What are my rights as a parent?

Many parents don’t even know these changes are being made, while others are wondering how they can defend their values and parental rights.
People of faith deserve the same respect and consideration for their worldview. When it comes to the education of their children, laws are in place to protect their parental rights. What’s happening is that parental rights are quietly being overrun in practice because many parents are not aware of their rights and therefore aren’t defending them.

Here’s what you have been granted as a parent when it comes to the education of your child.

Article 26 (3) of the United Nations Universal Declaration of Human Rights states very clearly that “Parents have a prior right to choose the kind of education that shall be given to their children.” 22

The Canadian Constitution states that
Everyone has the following fundamental freedoms:
(a) freedom of conscience and religion
(b) freedom of thought, belief, opinion and expression, including freedom of the press and other means of communication
(c) freedom of peaceful assembly; and
(d) freedom of association23

Even the new curriculum says that “parents are the primary educators of their children with respect to learning about values, appropriate behaviour, and ethnocultural, spiritual, and personal beliefs and traditions…”24

So, you can see there are protections for faith values and parental rights. But how are they put into practice in our schools?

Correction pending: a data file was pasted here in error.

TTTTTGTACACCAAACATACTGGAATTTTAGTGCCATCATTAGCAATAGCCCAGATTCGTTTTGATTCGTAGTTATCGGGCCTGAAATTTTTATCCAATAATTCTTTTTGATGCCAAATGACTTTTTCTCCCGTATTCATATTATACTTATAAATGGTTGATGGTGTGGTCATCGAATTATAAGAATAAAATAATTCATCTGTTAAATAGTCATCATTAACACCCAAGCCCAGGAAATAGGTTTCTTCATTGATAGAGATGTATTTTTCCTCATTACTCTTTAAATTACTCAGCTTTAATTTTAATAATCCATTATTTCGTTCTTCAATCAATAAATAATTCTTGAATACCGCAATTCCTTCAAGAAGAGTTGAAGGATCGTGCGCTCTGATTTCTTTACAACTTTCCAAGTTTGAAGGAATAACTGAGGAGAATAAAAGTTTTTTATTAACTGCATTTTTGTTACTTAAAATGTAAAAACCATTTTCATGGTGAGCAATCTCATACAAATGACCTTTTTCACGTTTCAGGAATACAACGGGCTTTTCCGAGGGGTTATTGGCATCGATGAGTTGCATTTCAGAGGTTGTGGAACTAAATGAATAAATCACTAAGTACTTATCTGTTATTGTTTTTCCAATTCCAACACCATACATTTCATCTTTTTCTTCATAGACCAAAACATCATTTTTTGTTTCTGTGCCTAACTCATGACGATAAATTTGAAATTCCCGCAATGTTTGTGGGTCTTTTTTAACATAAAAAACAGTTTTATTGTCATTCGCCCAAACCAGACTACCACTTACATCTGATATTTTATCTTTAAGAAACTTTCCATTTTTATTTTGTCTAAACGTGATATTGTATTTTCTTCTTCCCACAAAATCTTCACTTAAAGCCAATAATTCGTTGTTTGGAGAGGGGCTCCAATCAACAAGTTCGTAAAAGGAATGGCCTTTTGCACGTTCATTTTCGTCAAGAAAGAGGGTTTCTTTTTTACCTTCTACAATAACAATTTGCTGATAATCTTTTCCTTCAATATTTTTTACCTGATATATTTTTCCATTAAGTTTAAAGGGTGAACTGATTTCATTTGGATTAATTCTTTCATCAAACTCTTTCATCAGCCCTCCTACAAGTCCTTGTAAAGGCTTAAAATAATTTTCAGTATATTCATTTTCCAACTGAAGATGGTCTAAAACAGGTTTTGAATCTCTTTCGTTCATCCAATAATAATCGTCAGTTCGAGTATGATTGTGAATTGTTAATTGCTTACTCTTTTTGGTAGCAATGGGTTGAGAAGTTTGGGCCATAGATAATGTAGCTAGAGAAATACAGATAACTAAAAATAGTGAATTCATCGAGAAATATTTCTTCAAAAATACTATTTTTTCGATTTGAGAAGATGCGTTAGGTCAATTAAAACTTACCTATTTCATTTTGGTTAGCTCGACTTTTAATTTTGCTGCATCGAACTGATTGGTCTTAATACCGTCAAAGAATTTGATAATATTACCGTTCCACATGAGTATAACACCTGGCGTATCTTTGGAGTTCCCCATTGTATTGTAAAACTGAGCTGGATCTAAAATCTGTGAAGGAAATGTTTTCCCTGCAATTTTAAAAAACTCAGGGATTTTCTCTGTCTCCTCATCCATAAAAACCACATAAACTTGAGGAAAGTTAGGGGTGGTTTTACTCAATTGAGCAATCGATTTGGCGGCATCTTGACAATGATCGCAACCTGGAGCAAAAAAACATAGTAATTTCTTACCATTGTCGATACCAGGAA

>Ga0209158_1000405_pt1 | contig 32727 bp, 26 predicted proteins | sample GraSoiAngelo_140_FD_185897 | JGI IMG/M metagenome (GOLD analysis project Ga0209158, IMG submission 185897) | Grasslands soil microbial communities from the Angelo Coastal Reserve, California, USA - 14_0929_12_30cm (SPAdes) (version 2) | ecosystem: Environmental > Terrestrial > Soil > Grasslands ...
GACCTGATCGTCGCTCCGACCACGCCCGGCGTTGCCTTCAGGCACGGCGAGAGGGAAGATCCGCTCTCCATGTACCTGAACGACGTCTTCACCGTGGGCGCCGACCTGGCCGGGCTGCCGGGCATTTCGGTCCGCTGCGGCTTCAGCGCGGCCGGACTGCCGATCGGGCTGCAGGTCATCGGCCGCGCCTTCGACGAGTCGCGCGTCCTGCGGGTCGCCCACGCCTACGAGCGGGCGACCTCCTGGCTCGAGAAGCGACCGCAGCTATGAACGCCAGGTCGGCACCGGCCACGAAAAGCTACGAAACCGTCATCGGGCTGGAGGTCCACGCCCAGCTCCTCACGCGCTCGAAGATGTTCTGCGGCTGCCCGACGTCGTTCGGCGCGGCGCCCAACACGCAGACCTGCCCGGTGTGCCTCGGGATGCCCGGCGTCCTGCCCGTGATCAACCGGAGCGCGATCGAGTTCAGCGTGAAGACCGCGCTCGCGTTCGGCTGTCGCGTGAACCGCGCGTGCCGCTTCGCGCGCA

Accommodating for religious beliefs
The Ministry of Education has provided the school boards with Religious Accommodation Guidelines to support religious beliefs. Below is an excerpt from the guidelines:

“The Board will take all reasonable steps to provide accommodation to individual members of a religious group to facilitate their religious beliefs and practices. All accommodation requests will be taken seriously. No person will be penalized for making an accommodation request.
The Board will base its decision to accommodate by applying the Human Rights Code’s criteria of ‘undue hardship’ with the Board’s ability to fulfill its duties under Board policies and the Education Act.

When concerns related to beliefs and practices arise in schools, collaboration among school, student, family, and religious community is needed in order to develop appropriate accommodation. It is the role of the Board and its staff to ensure equity and respect for the diverse religious beliefs and practices of students and their families and other staff in the school system.

For many students and staff of the Board, there are a number of areas where the practice of their religion will result in a request for accommodation on the part of the school and/or the Board. These areas include, but are not limited to the following:

  • School opening and closing exercises;
  • Leave of Absence for Religious Holy Days;
  • Prayer;
  • Dietary requirements;
  • Fasting;
  • Religious dress;
  • Modesty requirements in physical education; and
  • Participation in daily activities and curriculum [emphasis added]”25



22 United Nations, General Assembly. The Universal Declaration of Human Rights. (December 10, 1948), available from http://www.un.org/en/documents/udhr/index.shtml#a26

23 Canada. The Constitution Act. (1982), available from http://laws-lois.justice.gc.ca/eng/Const/page-15.html#h-40

24 Ontario, The Ontario Curriculum Grade 1-8, p. 10.

25 Ontario Education Services Corporation. Religious Accomodation Guideline – English Public Appendix B. Accessed December 27, 2014. Available from http://www.oesc-cseo.org/English/EquityInclusivity.html